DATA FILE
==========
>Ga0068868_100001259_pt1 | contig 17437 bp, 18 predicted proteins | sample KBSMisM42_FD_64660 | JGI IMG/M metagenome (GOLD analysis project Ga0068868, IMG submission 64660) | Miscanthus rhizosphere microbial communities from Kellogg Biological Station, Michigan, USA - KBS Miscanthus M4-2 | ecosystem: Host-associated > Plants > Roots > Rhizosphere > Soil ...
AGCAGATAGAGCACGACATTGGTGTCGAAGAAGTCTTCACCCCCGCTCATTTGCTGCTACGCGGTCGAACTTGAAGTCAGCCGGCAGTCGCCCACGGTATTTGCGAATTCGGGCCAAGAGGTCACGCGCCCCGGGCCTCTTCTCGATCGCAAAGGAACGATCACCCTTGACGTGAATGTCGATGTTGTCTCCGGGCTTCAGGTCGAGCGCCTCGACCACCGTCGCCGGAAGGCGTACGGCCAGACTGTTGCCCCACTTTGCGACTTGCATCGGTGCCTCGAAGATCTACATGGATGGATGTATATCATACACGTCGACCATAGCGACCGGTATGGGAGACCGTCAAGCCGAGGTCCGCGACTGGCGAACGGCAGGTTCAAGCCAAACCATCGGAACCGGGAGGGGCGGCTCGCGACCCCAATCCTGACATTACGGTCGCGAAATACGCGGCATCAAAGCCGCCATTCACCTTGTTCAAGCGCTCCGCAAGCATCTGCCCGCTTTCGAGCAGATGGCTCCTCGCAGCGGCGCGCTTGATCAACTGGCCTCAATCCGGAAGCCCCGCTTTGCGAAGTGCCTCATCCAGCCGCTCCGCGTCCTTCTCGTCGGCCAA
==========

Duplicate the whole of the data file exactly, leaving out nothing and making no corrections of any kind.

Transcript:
>Ga0068868_100001259_pt1 | contig 17437 bp, 18 predicted proteins | sample KBSMisM42_FD_64660 | JGI IMG/M metagenome (GOLD analysis project Ga0068868, IMG submission 64660) | Miscanthus rhizosphere microbial communities from Kellogg Biological Station, Michigan, USA - KBS Miscanthus M4-2 | ecosystem: Host-associated > Plants > Roots > Rhizosphere > Soil ...
AGCAGATAGAGCACGACATTGGTGTCGAAGAAGTCTTCACCCCCGCTCATTTGCTGCTACGCGGTCGAACTTGAAGTCAGCCGGCAGTCGCCCACGGTATTTGCGAATTCGGGCCAAGAGGTCACGCGCCCCGGGCCTCTTCTCGATCGCAAAGGAACGATCACCCTTGACGTGAATGTCGATGTTGTCTCCGGGCTTCAGGTCGAGCGCCTCGACCACCGTCGCCGGAAGGCGTACGGCCAGACTGTTGCCCCACTTTGCGACTTGCATCGGTGCCTCGAAGATCTACATGGATGGATGTATATCATACACGTCGACCATAGCGACCGGTATGGGAGACCGTCAAGCCGAGGTCCGCGACTGGCGAACGGCAGGTTCAAGCCAAACCATCGGAACCGGGAGGGGCGGCTCGCGACCCCAATCCTGACATTACGGTCGCGAAATACGCGGCATCAAAGCCGCCATTCACCTTGTTCAAGCGCTCCGCAAGCATCTGCCCGCTTTCGAGCAGATGGCTCCTCGCAGCGGCGCGCTTGATCAACTGGCCTCAATCCGGAAGCCCCGCTTTGCGAAGTGCCTCATCCAGCCGCTCCGCGTCCTTCTCGTCGGCCAA